Cheese and Bacon Fondue
1/2 pound Emmental cheese (shredded)
1/2 pound Gruyère
1-1/2 tablespoons cornstarch
1-1/3 cups dry white wine
2 large garlic cloves, halved
1 tablespoon fresh lemon juice
1 tablespoon kirsch
1/2 teaspoon tabasco sauce
1/2 teaspoon chopped chilies
4 tablespoons crumbled cooked
ground white pepper to taste
Assorted cooked vegetables (carrots,
broccoli, cauliflower, potatoes etc.)
Fresh Italian or French bread sticks.
- In a large bowl toss together
cheeses and cornstarch. Set
- Rub inside of a medium size
heavy saucepan with garlic halves.
Leave garlic in pan and add wine and lemon juice. Bring to boil and
in cheese by handfuls.
- Simmer over medium heat for
about 3 minutes, stirring constantly.
- Stir in kirsch, tabasco sauce,
chopped chilies, white pepper
and crumbled bacon.
- Transfer spicy mixture to
fondue pot over low flame.
- Serve with fresh Italian or
French bread sticks and prepared
Makes 4 to 5 servings.
|Did You Know?
or Emmental is a yellow, medium-hard cheese from Switzerland with
characteristic large holes. It is sometimes known as Swiss cheese in
North America, Australia and New Zealand, although Swiss cheese does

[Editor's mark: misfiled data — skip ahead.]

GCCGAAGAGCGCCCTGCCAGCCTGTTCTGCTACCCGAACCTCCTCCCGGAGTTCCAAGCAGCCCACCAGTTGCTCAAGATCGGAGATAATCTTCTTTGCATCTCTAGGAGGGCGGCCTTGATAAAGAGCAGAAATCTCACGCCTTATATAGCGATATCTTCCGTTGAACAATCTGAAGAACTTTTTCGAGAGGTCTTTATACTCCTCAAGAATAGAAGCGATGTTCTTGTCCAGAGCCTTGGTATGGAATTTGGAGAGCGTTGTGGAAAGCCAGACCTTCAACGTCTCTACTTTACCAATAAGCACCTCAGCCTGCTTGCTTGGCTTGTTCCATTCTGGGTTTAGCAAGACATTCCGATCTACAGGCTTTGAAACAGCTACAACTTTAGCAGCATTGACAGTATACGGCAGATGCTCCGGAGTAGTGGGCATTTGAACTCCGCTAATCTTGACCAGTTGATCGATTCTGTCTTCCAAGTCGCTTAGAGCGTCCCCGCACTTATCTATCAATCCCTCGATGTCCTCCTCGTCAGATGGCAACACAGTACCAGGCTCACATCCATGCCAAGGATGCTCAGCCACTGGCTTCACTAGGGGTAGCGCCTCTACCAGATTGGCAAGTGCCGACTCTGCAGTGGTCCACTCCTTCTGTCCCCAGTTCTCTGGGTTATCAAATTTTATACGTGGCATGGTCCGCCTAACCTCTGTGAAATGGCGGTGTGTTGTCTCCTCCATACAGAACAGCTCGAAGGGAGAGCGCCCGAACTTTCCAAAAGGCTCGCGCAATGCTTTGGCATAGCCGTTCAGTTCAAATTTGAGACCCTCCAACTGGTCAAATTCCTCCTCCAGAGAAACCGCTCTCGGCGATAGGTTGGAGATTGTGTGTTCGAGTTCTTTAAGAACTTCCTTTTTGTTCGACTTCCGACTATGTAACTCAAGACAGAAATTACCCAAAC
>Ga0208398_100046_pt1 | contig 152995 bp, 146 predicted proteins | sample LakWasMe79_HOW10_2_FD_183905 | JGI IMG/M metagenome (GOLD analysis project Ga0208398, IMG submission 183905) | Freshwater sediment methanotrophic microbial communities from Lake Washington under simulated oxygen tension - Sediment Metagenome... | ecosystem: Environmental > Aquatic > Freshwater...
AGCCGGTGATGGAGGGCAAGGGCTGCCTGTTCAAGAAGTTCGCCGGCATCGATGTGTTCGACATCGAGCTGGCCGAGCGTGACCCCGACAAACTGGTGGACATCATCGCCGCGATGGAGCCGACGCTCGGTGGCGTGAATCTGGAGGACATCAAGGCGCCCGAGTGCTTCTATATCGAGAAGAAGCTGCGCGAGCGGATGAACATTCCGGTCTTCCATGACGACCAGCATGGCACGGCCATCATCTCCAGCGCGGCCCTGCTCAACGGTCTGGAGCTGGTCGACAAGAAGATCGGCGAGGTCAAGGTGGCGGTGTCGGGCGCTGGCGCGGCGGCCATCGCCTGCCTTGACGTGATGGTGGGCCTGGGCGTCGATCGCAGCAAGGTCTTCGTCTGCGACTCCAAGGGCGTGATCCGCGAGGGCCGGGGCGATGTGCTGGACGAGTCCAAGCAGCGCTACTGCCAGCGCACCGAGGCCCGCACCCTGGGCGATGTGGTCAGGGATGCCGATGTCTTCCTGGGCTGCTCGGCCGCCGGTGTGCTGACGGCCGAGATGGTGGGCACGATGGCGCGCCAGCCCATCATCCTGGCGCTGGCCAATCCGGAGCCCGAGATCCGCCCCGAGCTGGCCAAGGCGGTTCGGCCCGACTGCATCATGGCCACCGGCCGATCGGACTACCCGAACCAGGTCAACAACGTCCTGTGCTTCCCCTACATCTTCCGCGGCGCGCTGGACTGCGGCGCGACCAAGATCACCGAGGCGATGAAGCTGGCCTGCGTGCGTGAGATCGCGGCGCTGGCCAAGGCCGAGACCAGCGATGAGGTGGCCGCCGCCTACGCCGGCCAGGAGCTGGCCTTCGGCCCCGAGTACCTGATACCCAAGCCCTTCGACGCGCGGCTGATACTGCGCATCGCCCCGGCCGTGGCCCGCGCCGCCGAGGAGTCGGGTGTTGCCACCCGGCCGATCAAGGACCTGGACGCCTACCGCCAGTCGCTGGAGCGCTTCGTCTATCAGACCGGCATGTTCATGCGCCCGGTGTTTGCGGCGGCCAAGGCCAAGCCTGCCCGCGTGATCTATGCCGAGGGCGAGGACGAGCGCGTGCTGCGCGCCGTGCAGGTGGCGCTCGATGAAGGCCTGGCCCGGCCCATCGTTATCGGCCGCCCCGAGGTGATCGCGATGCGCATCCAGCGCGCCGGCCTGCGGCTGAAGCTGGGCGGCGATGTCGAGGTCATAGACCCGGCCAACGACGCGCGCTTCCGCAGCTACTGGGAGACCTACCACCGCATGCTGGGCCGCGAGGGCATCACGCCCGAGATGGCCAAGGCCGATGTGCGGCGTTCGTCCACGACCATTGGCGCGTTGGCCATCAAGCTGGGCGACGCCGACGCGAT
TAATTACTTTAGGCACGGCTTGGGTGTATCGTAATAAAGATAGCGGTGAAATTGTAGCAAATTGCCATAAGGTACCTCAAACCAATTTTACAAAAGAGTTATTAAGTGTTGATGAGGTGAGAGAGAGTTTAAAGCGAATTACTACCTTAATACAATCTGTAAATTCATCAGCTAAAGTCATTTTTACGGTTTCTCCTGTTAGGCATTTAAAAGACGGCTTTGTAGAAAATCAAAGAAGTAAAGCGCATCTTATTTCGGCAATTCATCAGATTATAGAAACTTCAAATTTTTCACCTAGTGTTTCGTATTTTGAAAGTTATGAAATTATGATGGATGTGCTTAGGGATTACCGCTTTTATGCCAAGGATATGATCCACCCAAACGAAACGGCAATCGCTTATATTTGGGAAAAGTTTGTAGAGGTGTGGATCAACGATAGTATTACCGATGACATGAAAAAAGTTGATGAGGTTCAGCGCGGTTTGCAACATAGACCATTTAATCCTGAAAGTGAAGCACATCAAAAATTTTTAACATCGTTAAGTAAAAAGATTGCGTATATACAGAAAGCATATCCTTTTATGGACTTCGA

not always imply Emmentaler.
It has a piquant, but not really sharp taste. Three types of bacteria
are used in the production of Emmentaler: Streptococcus thermophilus,
Lactobacillus, and Propionibacter shermani. In the late stage of cheese
production, P. shermani consumes the lactic acid excreted by the other
bacteria, and releases carbon dioxide gas, which slowly forms the
bubbles that make holes.
The Emmentaler cheese originally comes from the Emme valley in the
canton of Bern. Unlike some other cheese varieties, the denomination
"Emmentaler" was not protected ("Emmentaler Switzerland" is, though).
Hence, Emmentaler of other origin, especially from France and Bavaria,
is widely available. Even Finland is an exporter of Emmentaler cheese.